Trigeminal post-herpetic neuralgia

Previously used term:

Post-herpetic trigeminal neuropathy.


Unilateral facial pain persisting or recurring for at least 3 months in the distribution(s) of one or more branches of the trigeminal nerve, with variable sensory changes, caused by herpes zoster.

Diagnostic criteria:
  1. Unilateral facial pain in the distribution(s) of a trigeminal nerve branch or branches, persisting or recurring for >3 months and fulfilling criterion C
  2. Herpes zoster has affected the same trigeminal nerve branch or branches
  3. Pain developed in temporal relation to the herpes zoster infection1
  4. Not better accounted for by another ICHD-3 diagnosis.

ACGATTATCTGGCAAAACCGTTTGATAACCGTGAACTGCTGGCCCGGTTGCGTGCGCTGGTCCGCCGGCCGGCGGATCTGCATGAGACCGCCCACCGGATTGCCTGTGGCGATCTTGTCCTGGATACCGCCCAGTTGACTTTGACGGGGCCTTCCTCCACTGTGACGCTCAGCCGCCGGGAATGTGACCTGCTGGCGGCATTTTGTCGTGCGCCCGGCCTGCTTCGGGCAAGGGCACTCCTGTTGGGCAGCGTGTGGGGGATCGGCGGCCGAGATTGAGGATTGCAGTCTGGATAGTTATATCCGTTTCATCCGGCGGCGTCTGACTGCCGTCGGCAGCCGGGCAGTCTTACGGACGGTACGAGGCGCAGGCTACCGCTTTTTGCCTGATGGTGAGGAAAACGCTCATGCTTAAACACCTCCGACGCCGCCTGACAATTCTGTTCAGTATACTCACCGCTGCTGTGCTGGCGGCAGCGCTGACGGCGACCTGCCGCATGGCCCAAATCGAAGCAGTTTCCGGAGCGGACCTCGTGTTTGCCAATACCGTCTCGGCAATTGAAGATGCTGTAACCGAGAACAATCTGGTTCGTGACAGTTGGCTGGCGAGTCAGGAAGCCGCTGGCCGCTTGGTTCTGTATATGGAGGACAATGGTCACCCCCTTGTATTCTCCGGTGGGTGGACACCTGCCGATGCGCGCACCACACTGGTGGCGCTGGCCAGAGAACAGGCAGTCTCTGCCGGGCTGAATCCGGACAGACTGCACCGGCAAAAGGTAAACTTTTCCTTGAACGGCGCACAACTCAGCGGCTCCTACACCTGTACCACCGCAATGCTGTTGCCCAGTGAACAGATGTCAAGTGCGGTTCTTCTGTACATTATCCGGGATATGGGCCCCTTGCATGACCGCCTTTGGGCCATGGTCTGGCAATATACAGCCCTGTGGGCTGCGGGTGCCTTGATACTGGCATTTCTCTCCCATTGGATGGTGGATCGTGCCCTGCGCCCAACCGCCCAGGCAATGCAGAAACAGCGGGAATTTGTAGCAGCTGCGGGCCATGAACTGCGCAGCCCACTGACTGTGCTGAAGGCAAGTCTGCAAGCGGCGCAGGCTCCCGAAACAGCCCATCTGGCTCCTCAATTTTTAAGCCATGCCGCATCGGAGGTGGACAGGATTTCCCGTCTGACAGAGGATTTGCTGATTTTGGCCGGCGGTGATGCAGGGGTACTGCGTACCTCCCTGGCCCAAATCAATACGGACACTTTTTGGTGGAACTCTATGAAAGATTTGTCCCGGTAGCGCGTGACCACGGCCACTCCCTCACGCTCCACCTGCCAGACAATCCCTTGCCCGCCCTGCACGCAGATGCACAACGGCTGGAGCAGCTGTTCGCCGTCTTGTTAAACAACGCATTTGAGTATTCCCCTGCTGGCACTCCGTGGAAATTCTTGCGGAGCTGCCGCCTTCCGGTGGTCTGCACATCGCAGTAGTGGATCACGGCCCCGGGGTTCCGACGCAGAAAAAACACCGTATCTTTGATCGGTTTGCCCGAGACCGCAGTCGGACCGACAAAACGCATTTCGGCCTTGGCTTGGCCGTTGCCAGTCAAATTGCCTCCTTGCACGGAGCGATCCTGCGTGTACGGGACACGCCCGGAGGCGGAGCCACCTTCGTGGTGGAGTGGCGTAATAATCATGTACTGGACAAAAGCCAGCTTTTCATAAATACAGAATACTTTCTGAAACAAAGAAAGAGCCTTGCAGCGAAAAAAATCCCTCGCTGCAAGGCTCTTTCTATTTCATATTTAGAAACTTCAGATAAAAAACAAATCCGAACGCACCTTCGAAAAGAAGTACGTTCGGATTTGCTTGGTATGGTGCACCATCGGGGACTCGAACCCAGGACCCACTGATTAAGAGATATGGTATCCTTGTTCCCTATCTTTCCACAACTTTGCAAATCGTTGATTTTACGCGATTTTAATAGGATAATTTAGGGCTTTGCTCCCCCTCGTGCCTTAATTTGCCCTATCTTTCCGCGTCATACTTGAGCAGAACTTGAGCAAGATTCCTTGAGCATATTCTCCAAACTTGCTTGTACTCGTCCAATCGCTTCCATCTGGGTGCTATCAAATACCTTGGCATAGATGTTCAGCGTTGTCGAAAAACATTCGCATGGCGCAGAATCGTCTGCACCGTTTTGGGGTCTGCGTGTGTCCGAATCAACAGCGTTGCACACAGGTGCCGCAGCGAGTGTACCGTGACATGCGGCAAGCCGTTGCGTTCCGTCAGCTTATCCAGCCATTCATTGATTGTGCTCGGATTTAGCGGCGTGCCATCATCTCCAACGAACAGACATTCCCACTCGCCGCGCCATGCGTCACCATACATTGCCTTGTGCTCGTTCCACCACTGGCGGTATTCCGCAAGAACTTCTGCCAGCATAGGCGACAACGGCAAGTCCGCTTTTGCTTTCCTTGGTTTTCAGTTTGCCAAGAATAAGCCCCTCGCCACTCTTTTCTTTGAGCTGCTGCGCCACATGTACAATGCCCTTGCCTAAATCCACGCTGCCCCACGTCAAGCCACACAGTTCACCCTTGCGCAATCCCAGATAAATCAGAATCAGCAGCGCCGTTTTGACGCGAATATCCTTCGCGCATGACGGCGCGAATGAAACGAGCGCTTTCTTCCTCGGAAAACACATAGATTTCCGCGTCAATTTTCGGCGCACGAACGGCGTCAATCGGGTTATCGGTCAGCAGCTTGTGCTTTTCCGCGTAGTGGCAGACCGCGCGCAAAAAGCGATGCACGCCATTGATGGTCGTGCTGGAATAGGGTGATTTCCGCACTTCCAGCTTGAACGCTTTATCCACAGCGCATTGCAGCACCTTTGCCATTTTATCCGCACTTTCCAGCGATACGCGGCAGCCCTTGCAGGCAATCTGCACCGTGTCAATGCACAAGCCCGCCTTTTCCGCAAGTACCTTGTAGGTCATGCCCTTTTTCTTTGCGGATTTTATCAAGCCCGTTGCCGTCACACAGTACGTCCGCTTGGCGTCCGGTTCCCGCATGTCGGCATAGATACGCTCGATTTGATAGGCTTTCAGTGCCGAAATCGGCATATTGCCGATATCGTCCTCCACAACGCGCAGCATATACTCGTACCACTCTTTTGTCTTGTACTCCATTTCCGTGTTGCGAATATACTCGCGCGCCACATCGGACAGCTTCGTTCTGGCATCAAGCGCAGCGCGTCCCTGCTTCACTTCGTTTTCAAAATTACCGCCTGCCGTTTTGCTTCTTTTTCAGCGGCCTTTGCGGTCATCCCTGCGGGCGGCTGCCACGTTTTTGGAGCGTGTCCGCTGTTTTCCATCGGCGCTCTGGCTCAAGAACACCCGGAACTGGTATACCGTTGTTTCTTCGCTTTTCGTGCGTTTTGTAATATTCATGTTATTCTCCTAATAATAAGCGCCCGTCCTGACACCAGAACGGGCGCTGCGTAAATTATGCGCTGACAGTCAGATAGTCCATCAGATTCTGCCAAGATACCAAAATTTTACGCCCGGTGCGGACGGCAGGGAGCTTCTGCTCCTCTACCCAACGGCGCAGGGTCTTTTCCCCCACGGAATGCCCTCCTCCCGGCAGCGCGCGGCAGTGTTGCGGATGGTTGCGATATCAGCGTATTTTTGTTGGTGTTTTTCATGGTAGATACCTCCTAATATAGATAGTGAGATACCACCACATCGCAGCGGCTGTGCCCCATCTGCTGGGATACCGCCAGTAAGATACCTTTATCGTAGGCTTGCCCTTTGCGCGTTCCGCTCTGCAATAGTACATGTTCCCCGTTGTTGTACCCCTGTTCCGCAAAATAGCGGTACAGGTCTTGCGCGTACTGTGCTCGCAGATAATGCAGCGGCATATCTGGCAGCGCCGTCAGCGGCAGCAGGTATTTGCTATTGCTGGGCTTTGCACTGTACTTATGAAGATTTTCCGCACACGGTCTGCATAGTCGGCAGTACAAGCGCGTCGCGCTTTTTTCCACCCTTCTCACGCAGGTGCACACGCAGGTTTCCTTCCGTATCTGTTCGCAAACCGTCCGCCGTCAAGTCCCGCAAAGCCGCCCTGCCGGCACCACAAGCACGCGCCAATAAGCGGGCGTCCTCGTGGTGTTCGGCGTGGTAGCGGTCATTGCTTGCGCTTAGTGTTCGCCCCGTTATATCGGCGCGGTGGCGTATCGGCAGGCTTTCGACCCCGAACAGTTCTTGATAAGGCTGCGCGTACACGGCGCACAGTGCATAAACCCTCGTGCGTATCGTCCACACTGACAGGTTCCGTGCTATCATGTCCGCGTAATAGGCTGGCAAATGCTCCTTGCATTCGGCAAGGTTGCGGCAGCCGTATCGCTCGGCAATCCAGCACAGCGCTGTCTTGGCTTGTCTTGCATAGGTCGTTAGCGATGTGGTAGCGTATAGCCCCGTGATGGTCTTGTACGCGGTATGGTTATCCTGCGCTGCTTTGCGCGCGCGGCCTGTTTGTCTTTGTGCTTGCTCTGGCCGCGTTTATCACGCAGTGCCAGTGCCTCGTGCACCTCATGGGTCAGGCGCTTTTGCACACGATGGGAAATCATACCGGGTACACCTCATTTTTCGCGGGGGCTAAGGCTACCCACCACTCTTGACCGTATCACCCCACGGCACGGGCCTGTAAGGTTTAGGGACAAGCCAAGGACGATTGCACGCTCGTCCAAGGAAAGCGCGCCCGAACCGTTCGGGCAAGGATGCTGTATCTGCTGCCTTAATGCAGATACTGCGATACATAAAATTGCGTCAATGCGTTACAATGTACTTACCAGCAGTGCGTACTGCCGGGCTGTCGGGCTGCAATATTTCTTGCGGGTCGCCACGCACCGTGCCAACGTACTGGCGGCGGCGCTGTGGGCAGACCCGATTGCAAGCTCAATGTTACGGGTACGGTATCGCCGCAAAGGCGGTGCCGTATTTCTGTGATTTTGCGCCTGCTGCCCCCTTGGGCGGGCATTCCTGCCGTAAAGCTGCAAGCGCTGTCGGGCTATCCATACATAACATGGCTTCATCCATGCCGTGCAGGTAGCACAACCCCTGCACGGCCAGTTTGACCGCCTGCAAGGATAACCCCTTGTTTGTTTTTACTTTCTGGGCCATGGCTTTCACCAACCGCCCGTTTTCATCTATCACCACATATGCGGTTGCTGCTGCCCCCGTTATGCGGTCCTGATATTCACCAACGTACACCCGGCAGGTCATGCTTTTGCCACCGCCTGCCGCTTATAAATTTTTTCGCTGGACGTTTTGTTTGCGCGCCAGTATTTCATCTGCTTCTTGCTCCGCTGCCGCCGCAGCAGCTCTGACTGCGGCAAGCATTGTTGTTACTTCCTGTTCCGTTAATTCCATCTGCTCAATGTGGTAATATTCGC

Usually, pain will have developed while the rash was still active, but on occasion later, after rash has healed. In such cases, pale or light purple scars may be present as sequelae of the herpetic eruption.


Despite its long-preferred name, post-herpetic neuralgia is actually a neuropathy or neuronopathy: significant pathoanatomical changes have been shown in the nerve, ganglion and nerve root. In Trigeminal post-herpetic neuralgia, there is also evidence of the inflammation extending into the trigeminal brainstem complex.

Following acute herpes zoster, post-herpetic neuralgia is more likely in the elderly.

The first division of the trigeminal nerve is most commonly affected in Trigeminal post-herpetic neuralgia, but the second and third divisions can be involved also.

Typically the pain of post-herpetic neuralgia is burning and itching, the latter sometimes very prominent and extremely bothersome. Also typically, patients with postherpetic neuralgia show a clear sensory deficit and brush-evoked mechanical allodynia in the trigeminal distribution involved. Many patients however show little sensory loss, and instead demonstrate heightened responses to thermal and/or punctate stimuli.